LONDON Feb 16, 2012 (Dow Jones) -- Look to the west, not China, to make further aluminum production cuts to help reduce the market oversupply, the chief executive of Europe's largest producer of the metal said Thursday.
Speaking in an interview with Dow Jones Newswires, Norsk Hydro ASA's (NHY.OS) Svein Richard Brandtzaeg said that history shows China keeps its domestic market as close to balance as possible by adjusting its imports, exports and production.
"We haven't calculated on short-term support from China," he said. "Companies in the west are realistic about what they can achieve [with production cuts]."
The aluminum industry has been in a surplus "for quite a long time," he said, aided by a flurry of new smelters and expansions.
"There has been a big appetite for investment in capacities during several years, and we are now in a surplus that is holding down the price," he said. "If you look at other metals, they have benefited from a price level that is far above the cost of production, while the aluminum price has been determined by the marginal cost of production in the industry."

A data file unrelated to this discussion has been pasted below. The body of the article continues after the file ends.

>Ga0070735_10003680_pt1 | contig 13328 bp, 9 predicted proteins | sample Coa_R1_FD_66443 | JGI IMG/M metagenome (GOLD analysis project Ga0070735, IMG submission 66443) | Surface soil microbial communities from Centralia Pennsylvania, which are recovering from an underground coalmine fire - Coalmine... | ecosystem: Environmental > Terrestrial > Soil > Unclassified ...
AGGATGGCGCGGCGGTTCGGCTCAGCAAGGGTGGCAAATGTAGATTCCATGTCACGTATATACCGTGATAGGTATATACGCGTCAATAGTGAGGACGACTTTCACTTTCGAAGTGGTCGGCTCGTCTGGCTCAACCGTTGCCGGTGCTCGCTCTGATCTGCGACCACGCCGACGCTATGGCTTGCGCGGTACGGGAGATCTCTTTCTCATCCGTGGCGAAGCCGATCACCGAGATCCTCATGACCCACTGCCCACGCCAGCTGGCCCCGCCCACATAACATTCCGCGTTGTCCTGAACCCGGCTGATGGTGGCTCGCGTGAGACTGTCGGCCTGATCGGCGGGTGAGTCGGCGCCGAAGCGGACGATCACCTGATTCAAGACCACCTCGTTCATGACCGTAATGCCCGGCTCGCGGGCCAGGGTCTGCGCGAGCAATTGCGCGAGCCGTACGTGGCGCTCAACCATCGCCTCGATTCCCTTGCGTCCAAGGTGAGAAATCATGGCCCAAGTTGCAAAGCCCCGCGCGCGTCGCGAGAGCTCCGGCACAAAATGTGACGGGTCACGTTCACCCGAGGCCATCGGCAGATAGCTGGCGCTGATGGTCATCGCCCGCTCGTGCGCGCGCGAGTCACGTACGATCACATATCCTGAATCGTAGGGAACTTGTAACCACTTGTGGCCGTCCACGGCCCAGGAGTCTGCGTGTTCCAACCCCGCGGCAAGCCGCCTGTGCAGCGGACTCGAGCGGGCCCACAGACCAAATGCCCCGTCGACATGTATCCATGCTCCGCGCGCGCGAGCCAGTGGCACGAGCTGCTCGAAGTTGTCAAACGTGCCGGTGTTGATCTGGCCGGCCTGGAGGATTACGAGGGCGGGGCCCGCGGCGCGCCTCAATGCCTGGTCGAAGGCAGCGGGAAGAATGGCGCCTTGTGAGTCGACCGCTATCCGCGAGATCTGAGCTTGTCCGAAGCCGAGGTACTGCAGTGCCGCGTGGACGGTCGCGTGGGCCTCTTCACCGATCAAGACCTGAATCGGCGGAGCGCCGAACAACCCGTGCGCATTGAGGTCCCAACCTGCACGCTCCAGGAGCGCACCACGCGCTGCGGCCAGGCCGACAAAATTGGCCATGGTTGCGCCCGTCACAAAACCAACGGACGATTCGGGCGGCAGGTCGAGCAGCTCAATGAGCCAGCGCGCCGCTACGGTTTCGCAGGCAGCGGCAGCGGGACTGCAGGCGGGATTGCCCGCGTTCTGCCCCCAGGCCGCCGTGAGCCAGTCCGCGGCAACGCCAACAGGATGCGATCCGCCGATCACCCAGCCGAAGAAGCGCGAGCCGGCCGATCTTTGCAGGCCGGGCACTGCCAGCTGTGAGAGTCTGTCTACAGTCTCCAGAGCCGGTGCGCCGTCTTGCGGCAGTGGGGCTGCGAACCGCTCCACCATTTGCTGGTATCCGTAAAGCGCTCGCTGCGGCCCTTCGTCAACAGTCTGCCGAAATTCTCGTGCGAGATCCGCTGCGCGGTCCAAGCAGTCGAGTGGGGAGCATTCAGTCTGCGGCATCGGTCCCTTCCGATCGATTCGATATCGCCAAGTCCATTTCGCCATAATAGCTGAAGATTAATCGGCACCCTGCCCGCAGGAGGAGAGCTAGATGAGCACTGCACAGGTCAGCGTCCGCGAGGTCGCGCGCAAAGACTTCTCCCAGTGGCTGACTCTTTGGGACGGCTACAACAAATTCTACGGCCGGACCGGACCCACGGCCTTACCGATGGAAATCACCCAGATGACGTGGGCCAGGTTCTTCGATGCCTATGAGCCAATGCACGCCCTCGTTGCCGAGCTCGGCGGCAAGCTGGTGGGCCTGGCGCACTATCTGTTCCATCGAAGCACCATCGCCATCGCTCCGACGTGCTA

Norsk Hydro estimates that 1 million metric tons of the metal, used in construction and transportation, have already been slated to be curtailed in the west. But with demand growth forecast at 3%-5% this year, the surplus will lessen during 2012, Brandtzaeg said.
Three-month, benchmark aluminum prices have fallen about 28% since May, trading Wednesday around $2,165/ton on the London Metal Exchange. The decline is forcing companies to make tough decisions about whether they can afford to operate plants.